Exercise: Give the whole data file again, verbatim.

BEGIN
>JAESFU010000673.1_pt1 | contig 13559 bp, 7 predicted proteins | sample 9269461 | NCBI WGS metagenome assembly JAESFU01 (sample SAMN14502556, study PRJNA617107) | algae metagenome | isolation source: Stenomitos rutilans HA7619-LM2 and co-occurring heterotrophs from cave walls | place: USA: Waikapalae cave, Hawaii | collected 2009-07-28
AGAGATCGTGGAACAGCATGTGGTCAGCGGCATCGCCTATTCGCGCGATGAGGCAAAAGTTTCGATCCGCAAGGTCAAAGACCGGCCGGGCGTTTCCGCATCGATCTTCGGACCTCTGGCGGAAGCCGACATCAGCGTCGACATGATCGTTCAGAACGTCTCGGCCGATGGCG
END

>JAESFU010000673.1_pt1 | contig 13559 bp, 7 predicted proteins | sample 9269461 | NCBI WGS metagenome assembly JAESFU01 (sample SAMN14502556, study PRJNA617107) | algae metagenome | isolation source: Stenomitos rutilans HA7619-LM2 and co-occurring heterotrophs from cave walls | place: USA: Waikapalae cave, Hawaii | collected 2009-07-28
AGAGATCGTGGAACAGCATGTGGTCAGCGGCATCGCCTATTCGCGCGATGAGGCAAAAGTTTCGATCCGCAAGGTCAAAGACCGGCCGGGCGTTTCCGCATCGATCTTCGGACCTCTGGCGGAAGCCGACATCAGCGTCGACATGATCGTTCAGAACGTCTCGGCCGATGGCG